MIPS architecture

The MIPS architecture (English Microprocessor without interlocked pipeline stages; German about, microprocessor without pipeline lock ' ) is an instruction set architecture RISC - style, which was developed from 1981 by John L. Hennessy and his colleagues at Stanford University. The development took place starting in 1984 at the newly-founded MIPS Computer Systems Inc., now MIPS Technologies.

MIPS was originally a 32 -bit architecture, the 64- bit expansion took place in 1991 and was introduced with the R4000. Many RISC architectures from this period influenced each other, these include Sun SPARC, DEC Alpha processor or Hewlett- Packard's PA -RISC.

The MIPS architecture uses the register / register-execute model.


MIPS processors were Silicon Graphics Unix workstations (eg SGI Indigo2 ) and Unix servers used (eg SGI Origin2000 ). Previously offered other workstation manufacturers such as Digital Equipment Corporation ( DEC) machines with MIPS processors, such as the DECstation family (2100, 3100, 5000 ) and the DECsystem under the Ultrix operating system. For example, Siemens equipped or SNI their server the RM series with MIPS processors R4000, R5000 and R10000 family.

MIPS processors are also often used in embedded systems. These include, for example, Cisco routers, Sun Cobalt servers to RaQ/Qube2, BMW navigation systems, the Fritz! Box, satellite receiver, Dreambox, Konica Minolta DSLRs and Sony and Nintendo game consoles.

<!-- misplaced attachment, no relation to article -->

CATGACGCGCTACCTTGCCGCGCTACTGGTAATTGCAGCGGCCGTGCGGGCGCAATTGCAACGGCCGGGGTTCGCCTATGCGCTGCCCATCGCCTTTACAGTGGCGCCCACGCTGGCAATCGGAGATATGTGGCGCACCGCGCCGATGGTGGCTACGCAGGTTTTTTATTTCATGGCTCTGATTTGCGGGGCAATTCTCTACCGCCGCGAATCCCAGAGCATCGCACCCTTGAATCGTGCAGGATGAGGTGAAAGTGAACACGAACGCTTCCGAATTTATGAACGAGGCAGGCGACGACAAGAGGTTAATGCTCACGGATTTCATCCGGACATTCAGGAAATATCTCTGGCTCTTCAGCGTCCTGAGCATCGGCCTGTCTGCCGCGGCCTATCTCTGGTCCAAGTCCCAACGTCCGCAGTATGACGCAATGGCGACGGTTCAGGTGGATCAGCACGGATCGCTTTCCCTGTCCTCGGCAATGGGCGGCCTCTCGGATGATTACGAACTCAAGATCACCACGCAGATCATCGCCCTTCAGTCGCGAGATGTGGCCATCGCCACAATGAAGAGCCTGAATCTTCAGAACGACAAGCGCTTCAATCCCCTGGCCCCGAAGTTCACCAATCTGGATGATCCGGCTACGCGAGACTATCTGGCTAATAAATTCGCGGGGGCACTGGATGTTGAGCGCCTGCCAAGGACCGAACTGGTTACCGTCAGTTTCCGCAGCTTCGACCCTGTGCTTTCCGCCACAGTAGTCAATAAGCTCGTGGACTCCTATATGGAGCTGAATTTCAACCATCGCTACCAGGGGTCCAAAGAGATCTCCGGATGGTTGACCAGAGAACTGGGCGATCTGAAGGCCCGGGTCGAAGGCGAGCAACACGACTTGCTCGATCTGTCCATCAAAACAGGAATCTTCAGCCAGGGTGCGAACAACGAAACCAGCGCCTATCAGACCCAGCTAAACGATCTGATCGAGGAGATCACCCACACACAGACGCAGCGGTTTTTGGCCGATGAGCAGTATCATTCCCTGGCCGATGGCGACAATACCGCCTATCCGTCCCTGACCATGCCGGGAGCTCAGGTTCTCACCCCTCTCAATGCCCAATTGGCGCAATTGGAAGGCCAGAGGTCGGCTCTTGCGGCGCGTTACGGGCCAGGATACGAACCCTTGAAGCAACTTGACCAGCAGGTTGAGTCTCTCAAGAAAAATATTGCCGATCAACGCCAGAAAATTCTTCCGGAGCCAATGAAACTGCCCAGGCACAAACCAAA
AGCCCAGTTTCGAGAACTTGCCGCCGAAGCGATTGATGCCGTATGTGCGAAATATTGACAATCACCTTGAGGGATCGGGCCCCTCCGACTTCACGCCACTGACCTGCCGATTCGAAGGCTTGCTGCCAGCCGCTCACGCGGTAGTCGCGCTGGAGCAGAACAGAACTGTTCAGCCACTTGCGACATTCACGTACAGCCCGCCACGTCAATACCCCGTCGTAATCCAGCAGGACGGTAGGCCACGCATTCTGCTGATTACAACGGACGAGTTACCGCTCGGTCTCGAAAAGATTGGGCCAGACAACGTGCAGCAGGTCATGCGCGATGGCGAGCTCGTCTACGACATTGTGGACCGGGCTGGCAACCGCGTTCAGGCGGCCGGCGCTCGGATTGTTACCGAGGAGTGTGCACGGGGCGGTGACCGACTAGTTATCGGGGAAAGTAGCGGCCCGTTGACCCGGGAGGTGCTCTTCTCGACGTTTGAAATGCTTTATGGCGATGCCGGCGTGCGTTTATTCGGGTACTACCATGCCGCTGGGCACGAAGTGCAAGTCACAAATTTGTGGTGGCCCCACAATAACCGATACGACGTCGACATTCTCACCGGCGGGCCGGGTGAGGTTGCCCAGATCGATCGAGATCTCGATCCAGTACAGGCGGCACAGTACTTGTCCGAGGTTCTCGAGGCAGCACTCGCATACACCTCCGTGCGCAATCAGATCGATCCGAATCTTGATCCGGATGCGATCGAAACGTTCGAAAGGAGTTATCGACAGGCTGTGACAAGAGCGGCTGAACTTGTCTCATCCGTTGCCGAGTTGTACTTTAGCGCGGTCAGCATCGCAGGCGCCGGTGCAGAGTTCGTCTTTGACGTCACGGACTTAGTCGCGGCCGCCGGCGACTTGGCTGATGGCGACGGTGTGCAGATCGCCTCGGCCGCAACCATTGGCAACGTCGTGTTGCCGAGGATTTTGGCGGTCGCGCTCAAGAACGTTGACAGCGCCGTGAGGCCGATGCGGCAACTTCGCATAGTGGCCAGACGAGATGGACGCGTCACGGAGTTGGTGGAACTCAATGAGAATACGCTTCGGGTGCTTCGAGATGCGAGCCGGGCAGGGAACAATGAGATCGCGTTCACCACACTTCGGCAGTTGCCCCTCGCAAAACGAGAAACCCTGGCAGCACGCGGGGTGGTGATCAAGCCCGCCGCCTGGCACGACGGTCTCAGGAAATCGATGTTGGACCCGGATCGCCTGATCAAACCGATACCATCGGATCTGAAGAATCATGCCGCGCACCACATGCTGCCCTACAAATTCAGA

There were attempts to speed, MIPS processors using the ECL technique. It used to the type Mips R6000, ultimately an ECL version of the MIPS R3000. This processor type was the company Control Data Corporation used in computers of the type CDC 4680.


A command in these processors is processed in several stages in a pipeline so that multiple commands ( get about command decode command and fetch operands, execute command with operands, read memory or write and the result write back ) in different processing steps simultaneously in the processor to be can. If a subsequent command to the result of a preceding relies, the following command must be stopped eventually, until the result is available. This is normally achieved by locks ( Locks / Stalls ). Another possibility for the processing of such data hurdles is the so-called " Forwarding", in which the need for the following command calculation results are sent directly after calculation to the next instruction rather than retrieving the value in the next possible cycle from a register.

The MIPS architecture waived such locks and requires the assembly language programmer or compiler appropriate measures such as reordering or inserting null operations ( NOP). This architecture can be kept simple.

Another mechanism, which serves to accelerate the MIPS architecture is the so-called Superpipelining. In contrast to spatially parallel architectures (e.g., the VLIW processors) a temporal parallelism of the command processing is achieved by division of the instruction pipeline stages in more herein. The result is a finer subdivision of the assembly line. The stages of the pipeline have in this way a shorter cycle time, and therefore, the clock rate can be increased. Superpipelining was first implemented in the MIPS R4000 processors.

MIPS processors


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